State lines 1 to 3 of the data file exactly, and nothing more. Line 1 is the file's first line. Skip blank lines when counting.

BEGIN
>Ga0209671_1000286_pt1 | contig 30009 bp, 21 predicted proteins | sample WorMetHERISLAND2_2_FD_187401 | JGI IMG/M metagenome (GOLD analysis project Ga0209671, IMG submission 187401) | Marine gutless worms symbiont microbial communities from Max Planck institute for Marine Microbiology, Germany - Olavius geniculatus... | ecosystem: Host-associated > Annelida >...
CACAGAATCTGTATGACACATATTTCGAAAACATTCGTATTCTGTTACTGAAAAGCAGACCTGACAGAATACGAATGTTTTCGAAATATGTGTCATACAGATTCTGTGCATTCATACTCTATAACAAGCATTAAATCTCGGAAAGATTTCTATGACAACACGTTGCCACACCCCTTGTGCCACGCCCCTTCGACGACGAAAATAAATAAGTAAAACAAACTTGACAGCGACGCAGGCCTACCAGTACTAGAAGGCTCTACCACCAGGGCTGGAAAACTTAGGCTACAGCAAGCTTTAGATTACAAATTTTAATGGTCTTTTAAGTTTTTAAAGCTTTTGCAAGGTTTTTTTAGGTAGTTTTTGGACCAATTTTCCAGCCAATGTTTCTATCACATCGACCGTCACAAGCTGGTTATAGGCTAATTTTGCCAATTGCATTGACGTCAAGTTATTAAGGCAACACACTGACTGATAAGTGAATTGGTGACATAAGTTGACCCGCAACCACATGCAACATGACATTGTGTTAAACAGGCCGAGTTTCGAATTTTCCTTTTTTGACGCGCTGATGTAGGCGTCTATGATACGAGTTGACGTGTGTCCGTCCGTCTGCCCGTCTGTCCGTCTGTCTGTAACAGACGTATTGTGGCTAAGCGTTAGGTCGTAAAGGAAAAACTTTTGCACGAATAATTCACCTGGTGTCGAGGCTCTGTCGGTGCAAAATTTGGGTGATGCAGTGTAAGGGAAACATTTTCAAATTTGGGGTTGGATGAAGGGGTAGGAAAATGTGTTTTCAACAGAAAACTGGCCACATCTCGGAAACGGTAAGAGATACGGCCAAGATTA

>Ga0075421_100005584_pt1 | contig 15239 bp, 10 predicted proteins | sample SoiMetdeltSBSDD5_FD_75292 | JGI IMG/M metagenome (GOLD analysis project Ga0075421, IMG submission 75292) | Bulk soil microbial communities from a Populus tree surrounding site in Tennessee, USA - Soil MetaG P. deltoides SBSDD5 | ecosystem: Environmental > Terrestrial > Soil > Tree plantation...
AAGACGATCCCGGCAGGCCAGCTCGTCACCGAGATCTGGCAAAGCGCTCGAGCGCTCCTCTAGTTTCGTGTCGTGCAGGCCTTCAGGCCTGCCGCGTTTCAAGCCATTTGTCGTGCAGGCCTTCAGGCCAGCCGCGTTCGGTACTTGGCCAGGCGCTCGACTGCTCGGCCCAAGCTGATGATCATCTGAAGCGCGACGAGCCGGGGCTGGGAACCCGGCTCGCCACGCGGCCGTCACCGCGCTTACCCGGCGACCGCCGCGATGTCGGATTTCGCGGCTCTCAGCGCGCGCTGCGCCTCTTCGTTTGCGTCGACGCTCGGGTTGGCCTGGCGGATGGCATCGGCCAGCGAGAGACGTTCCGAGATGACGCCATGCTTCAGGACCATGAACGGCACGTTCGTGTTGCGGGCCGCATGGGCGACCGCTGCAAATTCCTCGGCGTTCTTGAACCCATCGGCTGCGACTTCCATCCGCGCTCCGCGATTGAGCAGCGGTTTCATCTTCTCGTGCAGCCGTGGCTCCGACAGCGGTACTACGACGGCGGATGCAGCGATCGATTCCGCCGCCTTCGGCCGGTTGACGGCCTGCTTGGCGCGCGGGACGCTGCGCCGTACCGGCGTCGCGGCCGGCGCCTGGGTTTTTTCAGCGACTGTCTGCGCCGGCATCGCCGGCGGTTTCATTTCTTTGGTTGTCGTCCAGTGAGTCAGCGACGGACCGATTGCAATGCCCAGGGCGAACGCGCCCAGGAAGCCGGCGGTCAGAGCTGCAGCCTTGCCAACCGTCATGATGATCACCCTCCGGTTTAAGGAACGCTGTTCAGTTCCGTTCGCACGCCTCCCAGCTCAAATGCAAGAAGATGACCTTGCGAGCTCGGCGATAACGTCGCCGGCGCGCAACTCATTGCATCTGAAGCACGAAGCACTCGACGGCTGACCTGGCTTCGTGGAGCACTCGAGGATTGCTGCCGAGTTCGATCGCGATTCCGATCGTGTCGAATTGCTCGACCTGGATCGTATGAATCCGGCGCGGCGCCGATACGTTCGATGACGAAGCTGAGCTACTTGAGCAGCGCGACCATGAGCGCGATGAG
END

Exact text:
>Ga0209671_1000286_pt1 | contig 30009 bp, 21 predicted proteins | sample WorMetHERISLAND2_2_FD_187401 | JGI IMG/M metagenome (GOLD analysis project Ga0209671, IMG submission 187401) | Marine gutless worms symbiont microbial communities from Max Planck institute for Marine Microbiology, Germany - Olavius geniculatus... | ecosystem: Host-associated > Annelida >...
CACAGAATCTGTATGACACATATTTCGAAAACATTCGTATTCTGTTACTGAAAAGCAGACCTGACAGAATACGAATGTTTTCGAAATATGTGTCATACAGATTCTGTGCATTCATACTCTATAACAAGCATTAAATCTCGGAAAGATTTCTATGACAACACGTTGCCACACCCCTTGTGCCACGCCCCTTCGACGACGAAAATAAATAAGTAAAACAAACTTGACAGCGACGCAGGCCTACCAGTACTAGAAGGCTCTACCACCAGGGCTGGAAAACTTAGGCTACAGCAAGCTTTAGATTACAAATTTTAATGGTCTTTTAAGTTTTTAAAGCTTTTGCAAGGTTTTTTTAGGTAGTTTTTGGACCAATTTTCCAGCCAATGTTTCTATCACATCGACCGTCACAAGCTGGTTATAGGCTAATTTTGCCAATTGCATTGACGTCAAGTTATTAAGGCAACACACTGACTGATAAGTGAATTGGTGACATAAGTTGACCCGCAACCACATGCAACATGACATTGTGTTAAACAGGCCGAGTTTCGAATTTTCCTTTTTTGACGCGCTGATGTAGGCGTCTATGATACGAGTTGACGTGTGTCCGTCCGTCTGCCCGTCTGTCCGTCTGTCTGTAACAGACGTATTGTGGCTAAGCGTTAGGTCGTAAAGGAAAAACTTTTGCACGAATAATTCACCTGGTGTCGAGGCTCTGTCGGTGCAAAATTTGGGTGATGCAGTGTAAGGGAAACATTTTCAAATTTGGGGTTGGATGAAGGGGTAGGAAAATGTGTTTTCAACAGAAAACTGGCCACATCTCGGAAACGGTAAGAGATACGGCCAAGATTA

>Ga0075421_100005584_pt1 | contig 15239 bp, 10 predicted proteins | sample SoiMetdeltSBSDD5_FD_75292 | JGI IMG/M metagenome (GOLD analysis project Ga0075421, IMG submission 75292) | Bulk soil microbial communities from a Populus tree surrounding site in Tennessee, USA - Soil MetaG P. deltoides SBSDD5 | ecosystem: Environmental > Terrestrial > Soil > Tree plantation...